Thursday, March 02, 2006

Tale of the Tape

The AP is positively breathless over its latest "expose," of the Hurricane Katrina disaster. AP reporters obtained videotapes and transcripts of meetings between President Bush and senior Homeland Security officials in the days and hours before the storm. According to the AP, the tapes show that Mr. Bush and his aides were warned about a potential levee breach, and the possibility that refugees would overwhelm relief workers at the Superdome.

Mr. Bush appears "confident" in the tape, says the AP, and his aides appear "relaxed." This description is clearly intended to create the impression that the White House knew what was coming, but failed to act. Not surprisingly, Democratic politicians have jumped on the wire service story, saying that it highlights the need for a new Congressional investigation.

But there are critical elements of context missing from the AP story. How was the President supposed to act? The image of the Commander in Chief running around like a chicken with its head chopped off is not the behavior we expect of a President--and it certainly wouldn't inspire confidence in senior aides and other officials who would make key decisions in the hours that followed. A panicked President would have sent exactly the wrong signal, and perhaps led to an even more disjointed response, as a sense of dread and fear spread throughout the ranks.

And another thing: with Katrina less than 48 hours from landfall, what was Mr. Bush supposed to do about a levee problem that had been building for 40 years. Levee failure was certainly a possibility to be discussed before Katrina, just as it was a possibility for any major hurricane threatening south Louisiana. But the idea of strengthening the levee system was ignored by seven consecutive administrations, and in some cases, money earmarked for levee improvements was actually diverted to other projects.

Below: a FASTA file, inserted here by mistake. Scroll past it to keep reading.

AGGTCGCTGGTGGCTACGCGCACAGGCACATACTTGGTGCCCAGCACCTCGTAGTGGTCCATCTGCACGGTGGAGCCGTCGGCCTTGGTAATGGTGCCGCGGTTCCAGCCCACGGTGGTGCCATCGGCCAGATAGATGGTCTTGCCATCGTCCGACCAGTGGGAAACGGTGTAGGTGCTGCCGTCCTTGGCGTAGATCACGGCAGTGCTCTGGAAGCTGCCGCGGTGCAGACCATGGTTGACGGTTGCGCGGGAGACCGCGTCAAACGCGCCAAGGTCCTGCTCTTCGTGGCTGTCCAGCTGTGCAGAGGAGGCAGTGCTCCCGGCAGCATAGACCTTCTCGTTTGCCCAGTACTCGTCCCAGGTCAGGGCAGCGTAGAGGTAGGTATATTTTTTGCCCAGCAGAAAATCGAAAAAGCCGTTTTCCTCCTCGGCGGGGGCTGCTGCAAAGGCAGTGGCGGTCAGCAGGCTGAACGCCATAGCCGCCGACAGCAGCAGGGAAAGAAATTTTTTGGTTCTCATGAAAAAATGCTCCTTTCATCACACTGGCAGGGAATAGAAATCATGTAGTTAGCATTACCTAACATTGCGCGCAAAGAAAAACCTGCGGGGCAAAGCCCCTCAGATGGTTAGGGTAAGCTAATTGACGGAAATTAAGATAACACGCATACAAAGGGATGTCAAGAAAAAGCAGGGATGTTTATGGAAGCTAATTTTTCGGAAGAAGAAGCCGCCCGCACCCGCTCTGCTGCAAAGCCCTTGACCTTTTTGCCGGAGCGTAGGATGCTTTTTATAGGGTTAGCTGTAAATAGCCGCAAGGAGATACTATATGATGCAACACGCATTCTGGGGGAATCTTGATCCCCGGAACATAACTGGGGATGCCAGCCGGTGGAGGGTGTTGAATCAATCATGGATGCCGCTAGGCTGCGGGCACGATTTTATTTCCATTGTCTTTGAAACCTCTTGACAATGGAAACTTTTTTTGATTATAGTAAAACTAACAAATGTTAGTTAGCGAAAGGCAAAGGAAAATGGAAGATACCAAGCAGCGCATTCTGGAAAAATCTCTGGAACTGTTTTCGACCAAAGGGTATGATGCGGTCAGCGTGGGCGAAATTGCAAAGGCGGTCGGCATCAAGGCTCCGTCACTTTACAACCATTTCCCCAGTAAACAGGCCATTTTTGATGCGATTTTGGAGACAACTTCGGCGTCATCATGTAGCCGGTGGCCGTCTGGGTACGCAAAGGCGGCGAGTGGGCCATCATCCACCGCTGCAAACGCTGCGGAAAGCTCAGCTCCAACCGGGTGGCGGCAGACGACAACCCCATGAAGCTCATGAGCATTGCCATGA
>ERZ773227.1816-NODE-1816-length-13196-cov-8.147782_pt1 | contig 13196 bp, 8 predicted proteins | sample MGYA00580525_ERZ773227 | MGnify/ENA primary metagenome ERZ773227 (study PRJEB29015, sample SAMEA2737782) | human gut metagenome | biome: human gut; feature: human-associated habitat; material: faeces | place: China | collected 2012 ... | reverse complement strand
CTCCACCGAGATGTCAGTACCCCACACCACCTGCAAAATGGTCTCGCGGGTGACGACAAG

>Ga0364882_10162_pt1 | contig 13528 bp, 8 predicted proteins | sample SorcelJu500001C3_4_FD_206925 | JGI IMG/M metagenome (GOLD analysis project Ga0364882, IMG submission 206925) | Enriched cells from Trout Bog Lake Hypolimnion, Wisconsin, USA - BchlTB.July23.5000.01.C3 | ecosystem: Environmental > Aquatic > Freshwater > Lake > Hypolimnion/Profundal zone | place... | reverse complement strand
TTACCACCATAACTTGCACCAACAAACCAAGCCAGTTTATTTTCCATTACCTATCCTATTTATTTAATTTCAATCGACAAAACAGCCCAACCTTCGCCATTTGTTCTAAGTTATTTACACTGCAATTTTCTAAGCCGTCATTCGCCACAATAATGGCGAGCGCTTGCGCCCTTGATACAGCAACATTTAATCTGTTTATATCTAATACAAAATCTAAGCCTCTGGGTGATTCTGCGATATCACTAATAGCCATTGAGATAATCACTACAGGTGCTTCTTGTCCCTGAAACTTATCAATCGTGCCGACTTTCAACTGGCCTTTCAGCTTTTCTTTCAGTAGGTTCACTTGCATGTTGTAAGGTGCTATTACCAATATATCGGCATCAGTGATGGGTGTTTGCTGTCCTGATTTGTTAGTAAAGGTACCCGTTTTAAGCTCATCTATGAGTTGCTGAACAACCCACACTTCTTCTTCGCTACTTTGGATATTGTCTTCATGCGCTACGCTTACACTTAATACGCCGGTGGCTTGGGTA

Disgraced former FEMA Director Mike Brown claims the tapes vindicate him. Were it so. I have a friend who works at the agency, and participated in key meetings leading up to the storm. During one planning session, he tells me, Brown's "guidance" consisted of a single phrase: "do what you need to do." How impressive. While I believe that Brown has been scapegoated (somewhat unfairly) for the government's failures after the storm, it's also clear that he had no business running a national-level disaster relief coordination agency.

But the real missing element from the AP story is, of course, the local response. To my knowledge, the AP hasn't requested tapes or transcripts of local meetings on the Katrina situation. As we know, New Orleans Mayor Ray Nagin and Louisiana Governor Kathleen Blanco were models of incompetency during the disaster, unable to make evacuation decisions (until it was literally too late), or even order the use of those infamous school buses to move residents out of harm's way.

To be sure, the feds had their failings during Katrina. But the AP account is a jaundiced and one-sided view, designed to reignite a Democratic push for more investigations of the federal response--while blissfully ignoring colossal failures at the state and local level.

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